One of the most diverse families in the ocean today, marine bivalve mollusks - called Lucinidae or lucinids - originated more than 400 million years ago in the Silurian period, with adaptations and life habits like those of its modern members.
About 500 lucinid species exist today, with by far the highest diversity in shallow-sea seagrass meadows. They did it all with a little help from symbiotic friends.
At its origin, the Lucinidae family remained at very low diversity until the rise of mangroves and seagrasses near the end of the Cretaceous. Mangroves and seagrasses created protective habitats in which the bivalve mollusks could thrive, in turn providing benefit through a sort of tri-level symbiosis.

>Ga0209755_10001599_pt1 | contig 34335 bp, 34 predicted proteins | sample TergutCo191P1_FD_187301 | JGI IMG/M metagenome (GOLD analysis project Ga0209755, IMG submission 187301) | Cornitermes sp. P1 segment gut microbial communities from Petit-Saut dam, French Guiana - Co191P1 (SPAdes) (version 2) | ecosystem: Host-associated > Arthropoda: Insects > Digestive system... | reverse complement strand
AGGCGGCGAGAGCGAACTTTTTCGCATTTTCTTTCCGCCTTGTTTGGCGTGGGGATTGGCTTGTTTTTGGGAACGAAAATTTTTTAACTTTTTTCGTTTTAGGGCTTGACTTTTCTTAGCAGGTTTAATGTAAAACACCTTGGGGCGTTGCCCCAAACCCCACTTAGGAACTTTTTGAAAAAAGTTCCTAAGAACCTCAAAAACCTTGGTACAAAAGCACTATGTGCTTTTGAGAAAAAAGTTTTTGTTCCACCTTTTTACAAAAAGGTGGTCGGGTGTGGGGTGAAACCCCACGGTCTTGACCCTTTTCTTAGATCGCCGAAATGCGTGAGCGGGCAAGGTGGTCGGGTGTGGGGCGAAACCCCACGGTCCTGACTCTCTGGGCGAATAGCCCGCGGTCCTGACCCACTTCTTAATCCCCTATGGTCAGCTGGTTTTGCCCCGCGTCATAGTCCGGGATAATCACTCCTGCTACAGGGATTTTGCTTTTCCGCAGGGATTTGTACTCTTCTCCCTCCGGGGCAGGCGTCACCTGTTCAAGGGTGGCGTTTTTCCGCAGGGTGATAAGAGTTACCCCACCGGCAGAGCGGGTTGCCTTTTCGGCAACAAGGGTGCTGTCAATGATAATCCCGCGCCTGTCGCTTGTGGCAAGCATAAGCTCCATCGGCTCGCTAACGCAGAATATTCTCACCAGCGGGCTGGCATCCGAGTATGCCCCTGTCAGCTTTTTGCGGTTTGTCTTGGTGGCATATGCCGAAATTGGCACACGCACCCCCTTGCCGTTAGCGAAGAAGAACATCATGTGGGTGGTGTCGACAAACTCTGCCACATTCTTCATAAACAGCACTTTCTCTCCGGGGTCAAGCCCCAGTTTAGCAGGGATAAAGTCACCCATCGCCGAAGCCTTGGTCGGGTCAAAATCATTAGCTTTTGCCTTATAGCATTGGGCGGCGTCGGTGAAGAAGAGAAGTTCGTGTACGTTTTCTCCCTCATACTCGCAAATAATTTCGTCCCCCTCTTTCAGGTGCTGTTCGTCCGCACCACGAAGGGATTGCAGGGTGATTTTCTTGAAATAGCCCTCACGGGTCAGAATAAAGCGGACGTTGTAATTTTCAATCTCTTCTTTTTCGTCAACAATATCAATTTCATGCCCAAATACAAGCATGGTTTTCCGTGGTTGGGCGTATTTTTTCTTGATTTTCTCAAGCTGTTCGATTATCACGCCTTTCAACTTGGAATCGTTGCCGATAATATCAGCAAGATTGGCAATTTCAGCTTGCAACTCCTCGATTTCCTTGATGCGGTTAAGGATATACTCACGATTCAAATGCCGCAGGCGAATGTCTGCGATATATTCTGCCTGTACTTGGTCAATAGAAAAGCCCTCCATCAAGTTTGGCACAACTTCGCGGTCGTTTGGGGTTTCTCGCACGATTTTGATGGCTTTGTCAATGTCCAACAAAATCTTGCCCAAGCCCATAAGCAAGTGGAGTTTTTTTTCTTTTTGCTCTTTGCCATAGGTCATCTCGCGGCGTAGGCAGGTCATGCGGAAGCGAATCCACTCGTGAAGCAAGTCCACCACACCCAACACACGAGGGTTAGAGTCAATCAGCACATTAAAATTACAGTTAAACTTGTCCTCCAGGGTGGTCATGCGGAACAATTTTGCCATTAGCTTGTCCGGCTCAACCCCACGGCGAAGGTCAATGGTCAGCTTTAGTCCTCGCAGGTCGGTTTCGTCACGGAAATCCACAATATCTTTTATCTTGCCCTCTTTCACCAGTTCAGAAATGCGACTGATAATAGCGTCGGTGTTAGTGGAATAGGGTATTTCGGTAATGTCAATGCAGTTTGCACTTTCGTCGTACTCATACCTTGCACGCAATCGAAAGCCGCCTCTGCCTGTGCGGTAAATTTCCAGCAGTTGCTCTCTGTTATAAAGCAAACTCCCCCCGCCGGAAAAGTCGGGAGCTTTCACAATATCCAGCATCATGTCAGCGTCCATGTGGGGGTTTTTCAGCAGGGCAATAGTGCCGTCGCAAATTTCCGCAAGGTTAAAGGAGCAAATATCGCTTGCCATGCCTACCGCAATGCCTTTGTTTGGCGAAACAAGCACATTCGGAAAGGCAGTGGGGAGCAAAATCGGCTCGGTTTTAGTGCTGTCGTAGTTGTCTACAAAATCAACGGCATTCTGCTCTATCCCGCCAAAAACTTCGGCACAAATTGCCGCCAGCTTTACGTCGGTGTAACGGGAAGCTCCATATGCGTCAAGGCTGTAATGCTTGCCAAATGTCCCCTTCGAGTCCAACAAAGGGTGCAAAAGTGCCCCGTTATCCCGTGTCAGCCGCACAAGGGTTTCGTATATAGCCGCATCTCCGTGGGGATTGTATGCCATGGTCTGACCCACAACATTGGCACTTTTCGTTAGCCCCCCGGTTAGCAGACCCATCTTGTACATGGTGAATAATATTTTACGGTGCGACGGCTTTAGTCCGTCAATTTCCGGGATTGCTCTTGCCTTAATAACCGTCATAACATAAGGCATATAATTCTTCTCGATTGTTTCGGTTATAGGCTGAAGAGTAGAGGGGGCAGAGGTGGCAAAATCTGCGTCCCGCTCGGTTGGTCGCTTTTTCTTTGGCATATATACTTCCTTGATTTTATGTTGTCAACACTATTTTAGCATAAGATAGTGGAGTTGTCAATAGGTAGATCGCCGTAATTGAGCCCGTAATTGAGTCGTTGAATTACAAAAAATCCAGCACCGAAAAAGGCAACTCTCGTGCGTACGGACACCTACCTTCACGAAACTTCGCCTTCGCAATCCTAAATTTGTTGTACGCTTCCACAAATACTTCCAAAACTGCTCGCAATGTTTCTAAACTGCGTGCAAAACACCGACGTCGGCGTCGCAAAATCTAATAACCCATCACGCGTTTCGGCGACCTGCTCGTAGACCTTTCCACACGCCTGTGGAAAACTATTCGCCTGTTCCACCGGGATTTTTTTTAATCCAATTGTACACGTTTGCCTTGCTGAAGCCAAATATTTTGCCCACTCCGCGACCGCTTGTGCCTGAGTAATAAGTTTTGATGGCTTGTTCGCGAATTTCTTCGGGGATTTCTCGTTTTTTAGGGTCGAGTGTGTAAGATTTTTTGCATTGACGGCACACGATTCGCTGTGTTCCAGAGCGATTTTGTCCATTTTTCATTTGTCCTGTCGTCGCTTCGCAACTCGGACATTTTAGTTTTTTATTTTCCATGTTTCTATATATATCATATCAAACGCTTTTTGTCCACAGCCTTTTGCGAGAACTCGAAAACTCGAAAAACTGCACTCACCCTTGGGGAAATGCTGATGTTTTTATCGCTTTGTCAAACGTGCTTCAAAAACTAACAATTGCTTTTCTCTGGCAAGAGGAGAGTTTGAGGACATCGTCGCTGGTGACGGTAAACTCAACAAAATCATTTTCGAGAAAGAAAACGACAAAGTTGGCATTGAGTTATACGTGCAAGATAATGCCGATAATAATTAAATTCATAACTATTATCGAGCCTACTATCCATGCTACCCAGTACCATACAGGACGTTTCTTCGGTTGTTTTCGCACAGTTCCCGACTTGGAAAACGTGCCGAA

Writing in Geology, Steven Stanley of the University of Hawaii tracks the evolutionary expansion of the lucinids through significant symbiotic relationships notes that what was especially important was the lucinids' development of a symbiotic relationship with seagrasses. The lucinids flourished as they took advantage of the oxygen-poor, sulfide-rich sediments below roots and rhizomes.
These habitats provided a rich supply of sulfur-oxidizing bacteria (or endosymbionts), which the bivalves "farmed" on their gills and then consumed. At the same time, the seagrasses benefited from the uptake of (to them) toxic sulfide by the bivalves.
The Cretaceous mass extinction, which killed off not only the dinosaurs but also many forms of marine life, had little impact on the lucinids. Stanley writes that this can be attributed to the fact that the bivalves relied heavily on the endosymbiont bacteria for nutrition at a time when productivity of marine algae collapsed and many suspension-feeding groups of animals died out.
Citation: Steven M. Stanley, 'Evolutionary radiation of shallow-water Lucinidae (Bivalvia with endosymbionts) as a result of the rise of seagrasses and mangroves 'July 25, 2014, Geology, doi: 10.1130/G35942.1.